Is Matheny correct? This season, in Triple-A, Sherriff had a 56% ground ball rate, which is a lot of grounders. Righties, in 141 plate appearances at all levels, put up a .218/.295/.290 batting line against him. That seems pretty good. There are some concerns, however. Against lefties this season, Sherriff has struck out 31 of 101 batters (30.6%) and walked just two. Those are great numbers, supporting the notion Sherriff should be able to get lefties out.

Against righties, Sherriff hasn’t been as good, striking out just 25 of 141 batters (17.7%) and walked 14 (9.9%). Now, it is possible that Sherriff has some sort of skill in suppressing contact. However, it didn’t show up last season in Triple-A when he struck out 15.7% of righties, walked 7%, and gave up a a batting line of .299/.346/.437 with an overall 59% ground ball rate against more righty hitters than he has faced this season.

Matheny’s statement further flies in the face of what he has seen with own eyes. Before last night’s game, Sherriff had faced 20 righties. He had struck out five of them, but he had also walked three and given up a home run, the dinger a walkoff to Nick Hundley to lead off the tenth inning. This was after Sherriff had been properly deployed in the ninth to get Brandon Crawford. Although it was after Tyler Lyons had been pulled earlier in the ninth with a one-run lead and replaced by Seung-Hwan Oh, who coughed up that lead.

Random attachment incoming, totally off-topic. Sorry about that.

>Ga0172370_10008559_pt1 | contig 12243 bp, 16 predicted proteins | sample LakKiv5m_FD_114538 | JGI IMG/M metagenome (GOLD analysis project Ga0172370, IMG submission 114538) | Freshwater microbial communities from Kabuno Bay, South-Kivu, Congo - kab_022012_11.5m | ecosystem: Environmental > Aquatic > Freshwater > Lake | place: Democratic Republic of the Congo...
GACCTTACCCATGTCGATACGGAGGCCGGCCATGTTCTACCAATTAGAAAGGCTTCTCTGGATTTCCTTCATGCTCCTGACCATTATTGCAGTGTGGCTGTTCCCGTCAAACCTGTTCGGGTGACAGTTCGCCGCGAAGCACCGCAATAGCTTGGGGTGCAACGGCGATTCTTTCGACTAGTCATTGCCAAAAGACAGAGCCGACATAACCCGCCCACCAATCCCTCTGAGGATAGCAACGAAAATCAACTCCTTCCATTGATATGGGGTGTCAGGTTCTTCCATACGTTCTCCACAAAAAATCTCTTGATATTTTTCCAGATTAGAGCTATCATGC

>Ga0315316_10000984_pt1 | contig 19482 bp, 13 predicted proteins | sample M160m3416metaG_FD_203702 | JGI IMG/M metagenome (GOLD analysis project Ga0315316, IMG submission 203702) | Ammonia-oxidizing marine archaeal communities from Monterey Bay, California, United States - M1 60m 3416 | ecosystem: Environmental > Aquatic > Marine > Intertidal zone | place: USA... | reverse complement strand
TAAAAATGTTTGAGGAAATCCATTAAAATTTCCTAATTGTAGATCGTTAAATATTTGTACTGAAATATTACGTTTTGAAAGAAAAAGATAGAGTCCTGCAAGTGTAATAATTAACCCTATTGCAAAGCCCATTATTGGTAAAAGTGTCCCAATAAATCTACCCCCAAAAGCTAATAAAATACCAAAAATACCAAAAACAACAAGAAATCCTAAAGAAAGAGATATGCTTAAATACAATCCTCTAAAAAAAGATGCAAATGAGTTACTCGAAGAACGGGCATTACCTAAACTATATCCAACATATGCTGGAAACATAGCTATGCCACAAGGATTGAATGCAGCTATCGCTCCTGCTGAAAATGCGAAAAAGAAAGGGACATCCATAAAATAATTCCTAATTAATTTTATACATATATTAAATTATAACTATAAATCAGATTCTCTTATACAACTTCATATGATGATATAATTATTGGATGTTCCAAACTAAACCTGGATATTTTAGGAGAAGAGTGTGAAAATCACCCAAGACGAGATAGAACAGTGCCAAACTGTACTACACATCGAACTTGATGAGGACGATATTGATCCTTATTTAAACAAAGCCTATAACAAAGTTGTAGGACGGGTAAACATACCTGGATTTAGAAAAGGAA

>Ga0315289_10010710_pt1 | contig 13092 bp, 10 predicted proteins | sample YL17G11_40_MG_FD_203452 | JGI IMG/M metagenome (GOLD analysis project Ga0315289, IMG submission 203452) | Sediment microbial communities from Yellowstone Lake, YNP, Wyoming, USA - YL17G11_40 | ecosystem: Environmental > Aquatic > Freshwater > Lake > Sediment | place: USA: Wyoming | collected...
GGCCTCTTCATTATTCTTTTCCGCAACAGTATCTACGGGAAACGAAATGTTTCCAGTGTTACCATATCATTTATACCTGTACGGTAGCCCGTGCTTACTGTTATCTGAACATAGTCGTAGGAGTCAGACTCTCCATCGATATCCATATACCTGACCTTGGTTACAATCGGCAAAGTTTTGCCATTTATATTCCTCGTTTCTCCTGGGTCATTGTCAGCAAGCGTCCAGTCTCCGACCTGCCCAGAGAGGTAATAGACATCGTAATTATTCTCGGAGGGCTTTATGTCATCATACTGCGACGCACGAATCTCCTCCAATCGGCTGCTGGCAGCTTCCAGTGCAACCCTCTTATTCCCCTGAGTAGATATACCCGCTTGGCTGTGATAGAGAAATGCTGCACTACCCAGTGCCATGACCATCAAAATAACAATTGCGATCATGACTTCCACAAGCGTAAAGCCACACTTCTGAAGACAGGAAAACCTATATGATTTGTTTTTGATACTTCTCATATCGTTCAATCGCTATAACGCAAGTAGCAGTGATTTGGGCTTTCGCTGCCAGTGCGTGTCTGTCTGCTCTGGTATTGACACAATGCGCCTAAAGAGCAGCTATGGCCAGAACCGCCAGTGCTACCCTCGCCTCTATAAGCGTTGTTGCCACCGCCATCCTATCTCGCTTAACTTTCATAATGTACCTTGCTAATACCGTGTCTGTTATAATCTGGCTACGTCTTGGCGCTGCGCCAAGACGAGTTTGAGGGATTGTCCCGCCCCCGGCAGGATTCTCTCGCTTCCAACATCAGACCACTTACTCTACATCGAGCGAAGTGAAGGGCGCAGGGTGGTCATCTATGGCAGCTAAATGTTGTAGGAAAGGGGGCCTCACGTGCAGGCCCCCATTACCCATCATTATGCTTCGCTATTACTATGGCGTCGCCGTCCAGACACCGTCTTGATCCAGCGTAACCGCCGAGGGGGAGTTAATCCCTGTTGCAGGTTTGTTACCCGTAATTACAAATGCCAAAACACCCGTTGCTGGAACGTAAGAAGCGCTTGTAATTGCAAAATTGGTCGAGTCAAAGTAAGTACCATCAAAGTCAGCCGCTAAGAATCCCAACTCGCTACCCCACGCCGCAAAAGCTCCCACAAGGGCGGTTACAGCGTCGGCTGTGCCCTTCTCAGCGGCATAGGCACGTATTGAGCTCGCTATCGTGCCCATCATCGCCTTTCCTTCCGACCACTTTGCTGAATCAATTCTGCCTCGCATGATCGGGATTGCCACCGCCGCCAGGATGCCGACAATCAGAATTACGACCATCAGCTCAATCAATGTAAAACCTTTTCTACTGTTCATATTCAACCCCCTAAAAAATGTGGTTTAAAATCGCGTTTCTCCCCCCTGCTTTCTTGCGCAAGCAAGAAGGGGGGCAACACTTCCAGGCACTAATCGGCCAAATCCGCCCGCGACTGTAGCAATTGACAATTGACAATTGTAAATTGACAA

So Ryan Sherriff very much should be used as a LOOGY, but he was left in to face Zack Cozart anyway. While much focus has been placed on the replay, let’s keep in mind Cozart hit the ball really hard, 101 mph off the bat, a hit more than a third of the time. The Cardinals were fortunate that DeJong was even able to knock that ball down, let alone get it close to an out.

The decision to leave Sherriff in for Cozart was a poor decision and got a poor result. It doesn’t always work out that way, but this time it did. The next batter was Joey Votto, who is a beast, and the bases were loaded. Perhaps Sherriff shouldn’t have been left in to pitch to him given the long layoff with the replay, but it was a lefty on lefty matchup.

There is a counter-argument to Sherriff not being used as a LOOGY when two of the other lefties in the pen—Brett Cecil and Zach Duke—had been used the previous day, the latter for two innings. That perhaps could have played into Matheny’s decision-making. It would have been fortunate if Matheny had thought ahead and not pitched his lefties knowing that multiple LOOGY situations might come up against a team with Joey Votto and rookie pitcher making the start for St. Louis.